Rickel 243 is a typical learning space at TCU, but for an hour every Wednesday and Friday students are the teachers and TCU employees are the ones taking notes.
Twelve of TCU’s Spanish-speaking employees were selected by their supervisors to partake in a six-week intensive English program. After they clock-out from work, these employees meet to practice their pronunciation, perfect their grammar and master the phonetics of the English language.
Five students from the John V. Roach Honors College serve as speaking partners in the program. As a part of their honors communicating effectively class, they were tasked with a project — the main goal of it being to change the world. The students decided the best way to go about it was to try to increase literacy on campus.
“We wanted to start a program where staff would feel comfortable to get help and practice their English with [people] who are really passionate about wanting to help them learn,” Victoria Becker, a first-year strategic communication major and speaking partner, said. “There are so many opportunities that are missed out on because there is a language barrier.”
Becker, along with the four other students, primary role is to facilitate conversations in English with the employees.
“For the first half of class, we roam the classroom and help students struggling with any concept,” Mark Lillard, a first-year pre-business and Spanish double-major and speaking partner, said. “For the second half, we break up into small groups, with each of us leading a group. We foster discussion in the groups and find ways to relate the lesson to their personal and work lives so that they may begin using their new language skills right away.”
Although Becker and Lillard can understand Spanish, some of the other speaking partners have a very restricted comprehension of the language.
Allie Benson, a first-year political science and psychology double-major and speaking partner, said that even though she speaks a little Spanish, she is able to help students with things such as their English pronunciation and syntax structure.
“I would still consider myself a beginner,” Benson said. “I can understand most of what they are saying in Spanish, but I answer them in English. This is beneficial for both me and them because I can practice my Spanish while they are learning English as well.”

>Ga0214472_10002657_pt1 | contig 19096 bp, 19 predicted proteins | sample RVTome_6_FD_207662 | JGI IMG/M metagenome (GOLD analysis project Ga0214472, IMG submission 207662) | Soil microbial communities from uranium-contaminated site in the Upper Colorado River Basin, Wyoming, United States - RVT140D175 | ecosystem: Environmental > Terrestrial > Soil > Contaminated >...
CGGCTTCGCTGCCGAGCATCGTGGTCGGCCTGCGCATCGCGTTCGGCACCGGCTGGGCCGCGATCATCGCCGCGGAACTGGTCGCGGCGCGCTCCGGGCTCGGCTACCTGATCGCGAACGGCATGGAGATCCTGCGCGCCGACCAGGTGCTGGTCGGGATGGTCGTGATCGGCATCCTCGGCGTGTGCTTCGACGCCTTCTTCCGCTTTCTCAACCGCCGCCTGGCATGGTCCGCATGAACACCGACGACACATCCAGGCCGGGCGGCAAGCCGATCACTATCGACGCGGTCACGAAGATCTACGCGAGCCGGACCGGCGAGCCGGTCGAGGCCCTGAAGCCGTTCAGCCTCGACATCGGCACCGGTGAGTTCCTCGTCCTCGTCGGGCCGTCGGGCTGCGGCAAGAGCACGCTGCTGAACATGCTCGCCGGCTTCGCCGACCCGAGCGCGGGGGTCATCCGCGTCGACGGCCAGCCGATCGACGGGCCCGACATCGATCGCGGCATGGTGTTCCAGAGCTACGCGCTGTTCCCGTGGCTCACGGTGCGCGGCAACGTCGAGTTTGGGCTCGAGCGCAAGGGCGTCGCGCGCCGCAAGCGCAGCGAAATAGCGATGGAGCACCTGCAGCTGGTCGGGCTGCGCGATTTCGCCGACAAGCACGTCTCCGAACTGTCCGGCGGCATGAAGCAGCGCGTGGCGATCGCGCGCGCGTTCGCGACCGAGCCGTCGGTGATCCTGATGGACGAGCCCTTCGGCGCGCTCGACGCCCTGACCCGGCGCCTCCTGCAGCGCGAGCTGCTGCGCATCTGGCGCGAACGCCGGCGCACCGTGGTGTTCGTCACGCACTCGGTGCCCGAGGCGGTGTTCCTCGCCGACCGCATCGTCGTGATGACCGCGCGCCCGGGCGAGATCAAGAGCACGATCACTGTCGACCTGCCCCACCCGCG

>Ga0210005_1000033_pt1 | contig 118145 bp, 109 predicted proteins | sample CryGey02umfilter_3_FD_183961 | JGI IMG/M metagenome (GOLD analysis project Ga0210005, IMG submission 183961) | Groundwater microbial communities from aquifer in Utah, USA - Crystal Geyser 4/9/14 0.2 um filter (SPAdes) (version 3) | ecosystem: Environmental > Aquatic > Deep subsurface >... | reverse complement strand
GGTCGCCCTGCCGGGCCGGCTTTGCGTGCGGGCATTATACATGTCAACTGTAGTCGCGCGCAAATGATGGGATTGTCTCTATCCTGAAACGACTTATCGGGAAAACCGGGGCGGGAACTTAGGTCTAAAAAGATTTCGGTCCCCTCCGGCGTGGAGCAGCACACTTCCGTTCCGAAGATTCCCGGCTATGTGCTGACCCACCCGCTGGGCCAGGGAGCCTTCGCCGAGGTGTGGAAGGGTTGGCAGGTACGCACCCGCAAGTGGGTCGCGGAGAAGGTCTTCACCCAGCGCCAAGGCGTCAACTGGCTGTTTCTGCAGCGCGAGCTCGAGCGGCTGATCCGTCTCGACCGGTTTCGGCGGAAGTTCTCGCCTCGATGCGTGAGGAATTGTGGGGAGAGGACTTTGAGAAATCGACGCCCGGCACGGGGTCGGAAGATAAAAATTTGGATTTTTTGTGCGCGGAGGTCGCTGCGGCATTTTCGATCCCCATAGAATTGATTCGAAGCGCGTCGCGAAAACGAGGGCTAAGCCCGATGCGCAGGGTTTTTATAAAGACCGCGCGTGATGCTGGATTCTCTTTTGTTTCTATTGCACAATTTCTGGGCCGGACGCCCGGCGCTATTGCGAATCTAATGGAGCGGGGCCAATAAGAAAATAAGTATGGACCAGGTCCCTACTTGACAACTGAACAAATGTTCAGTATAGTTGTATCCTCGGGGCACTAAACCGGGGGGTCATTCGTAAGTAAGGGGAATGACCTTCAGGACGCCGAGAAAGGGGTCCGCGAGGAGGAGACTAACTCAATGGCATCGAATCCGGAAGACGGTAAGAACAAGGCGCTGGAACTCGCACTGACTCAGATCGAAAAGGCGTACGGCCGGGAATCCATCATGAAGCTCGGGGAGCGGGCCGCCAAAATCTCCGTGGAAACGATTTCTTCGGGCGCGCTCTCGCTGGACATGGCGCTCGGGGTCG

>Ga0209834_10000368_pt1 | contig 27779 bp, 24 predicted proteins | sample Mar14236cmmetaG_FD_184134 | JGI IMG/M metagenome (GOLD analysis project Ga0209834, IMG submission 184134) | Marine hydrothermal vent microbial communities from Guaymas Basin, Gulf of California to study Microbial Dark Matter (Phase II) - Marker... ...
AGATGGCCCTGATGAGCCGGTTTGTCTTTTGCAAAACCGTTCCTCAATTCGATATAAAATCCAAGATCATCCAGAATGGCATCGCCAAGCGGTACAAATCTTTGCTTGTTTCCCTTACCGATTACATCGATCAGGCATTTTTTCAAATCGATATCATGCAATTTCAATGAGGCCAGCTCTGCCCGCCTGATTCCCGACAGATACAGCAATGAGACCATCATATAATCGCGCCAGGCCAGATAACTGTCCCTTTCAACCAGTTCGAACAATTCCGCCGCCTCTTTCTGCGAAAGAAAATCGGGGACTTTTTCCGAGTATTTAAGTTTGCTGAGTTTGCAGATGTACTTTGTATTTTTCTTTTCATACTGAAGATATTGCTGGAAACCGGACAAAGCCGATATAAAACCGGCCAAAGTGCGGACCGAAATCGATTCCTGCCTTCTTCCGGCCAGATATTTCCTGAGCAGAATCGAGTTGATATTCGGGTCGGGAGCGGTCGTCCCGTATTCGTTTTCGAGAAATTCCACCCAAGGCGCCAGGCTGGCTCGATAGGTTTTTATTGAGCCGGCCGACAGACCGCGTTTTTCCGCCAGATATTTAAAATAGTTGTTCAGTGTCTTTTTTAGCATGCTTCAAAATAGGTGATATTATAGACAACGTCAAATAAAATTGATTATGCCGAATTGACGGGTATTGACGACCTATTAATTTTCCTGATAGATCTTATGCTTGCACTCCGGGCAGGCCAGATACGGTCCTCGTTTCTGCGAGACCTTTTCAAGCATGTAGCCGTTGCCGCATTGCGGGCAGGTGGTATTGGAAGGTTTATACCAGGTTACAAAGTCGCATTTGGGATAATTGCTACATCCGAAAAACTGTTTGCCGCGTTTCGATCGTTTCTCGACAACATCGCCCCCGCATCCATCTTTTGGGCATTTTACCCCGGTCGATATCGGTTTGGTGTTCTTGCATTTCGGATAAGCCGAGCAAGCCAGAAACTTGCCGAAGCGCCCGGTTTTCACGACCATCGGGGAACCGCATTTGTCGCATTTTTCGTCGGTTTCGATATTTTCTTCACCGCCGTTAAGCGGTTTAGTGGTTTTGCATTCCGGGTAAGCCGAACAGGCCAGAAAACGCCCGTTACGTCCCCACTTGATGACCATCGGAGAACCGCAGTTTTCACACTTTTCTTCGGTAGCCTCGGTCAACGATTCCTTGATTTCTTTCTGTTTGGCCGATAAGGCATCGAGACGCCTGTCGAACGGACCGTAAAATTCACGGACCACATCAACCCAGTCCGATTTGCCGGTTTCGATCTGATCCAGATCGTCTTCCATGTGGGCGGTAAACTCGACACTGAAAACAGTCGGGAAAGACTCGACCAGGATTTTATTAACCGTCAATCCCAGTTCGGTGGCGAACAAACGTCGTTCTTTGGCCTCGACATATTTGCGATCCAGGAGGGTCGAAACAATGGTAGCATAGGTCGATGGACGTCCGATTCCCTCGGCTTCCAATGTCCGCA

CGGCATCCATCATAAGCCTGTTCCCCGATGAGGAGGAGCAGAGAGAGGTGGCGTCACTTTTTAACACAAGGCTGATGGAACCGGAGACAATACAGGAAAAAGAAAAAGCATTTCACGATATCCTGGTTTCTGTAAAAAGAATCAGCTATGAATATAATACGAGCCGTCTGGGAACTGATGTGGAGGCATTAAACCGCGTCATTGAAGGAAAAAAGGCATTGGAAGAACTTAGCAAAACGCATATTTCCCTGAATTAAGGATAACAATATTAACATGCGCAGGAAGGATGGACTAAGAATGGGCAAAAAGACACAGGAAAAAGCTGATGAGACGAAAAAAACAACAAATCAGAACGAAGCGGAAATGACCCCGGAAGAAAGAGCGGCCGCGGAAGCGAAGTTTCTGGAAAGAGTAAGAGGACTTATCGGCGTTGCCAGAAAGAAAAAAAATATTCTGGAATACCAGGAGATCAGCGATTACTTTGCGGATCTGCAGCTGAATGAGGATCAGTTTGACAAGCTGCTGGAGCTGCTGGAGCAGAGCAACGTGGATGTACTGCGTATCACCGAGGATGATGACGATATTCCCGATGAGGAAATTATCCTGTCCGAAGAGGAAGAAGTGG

The students said the use of English helps to immerse the employees even more.
“It is very tempting to try to communicate [in Spanish] because that would be easier for them and we could understand what they mean,” Becker said. “It is a challenge for them to be completely in English, but it gives them a real sense of what it’s like to be in an English intensive environment.”
One TCU employee and student in the course, Irma Lomas, said that although things such as reading, grammar and writing don’t come naturally to her, she is working to increase her skills.
“I want to learn English to communicate more with the people, with my supervisor and with everybody,” Lomas said.
Lomas moved from Chihuahua, Mexico thirty years ago and has worked at TCU as a housekeeper ever since. Even though she has lived in the United States for three decades, she said she gets nervous when she tries to speak in English.
“When the teacher asks me questions I say, ‘Oh my God … will it be all right? Will it be wrong?’” Lomas said. “It is very important to learn English because I can communicate more with my daughter, with students from here at TCU, with many people.”
Becker said this program is a way for her to not only give back to employees like Lomas, but to the university itself.
“I think so often here at TCU we take our education for granted,” Becker said. “It’s so rewarding to see how much they love to learn. They’re giving up an hour of their day even when they’re so busy with everything else going on. It is a great way for us to say thank you for all of your hard work.”
Human Resources plans to expand multi-level offerings by fall 2018 thanks to the positive response of campus support, supervisor recommendations and employees.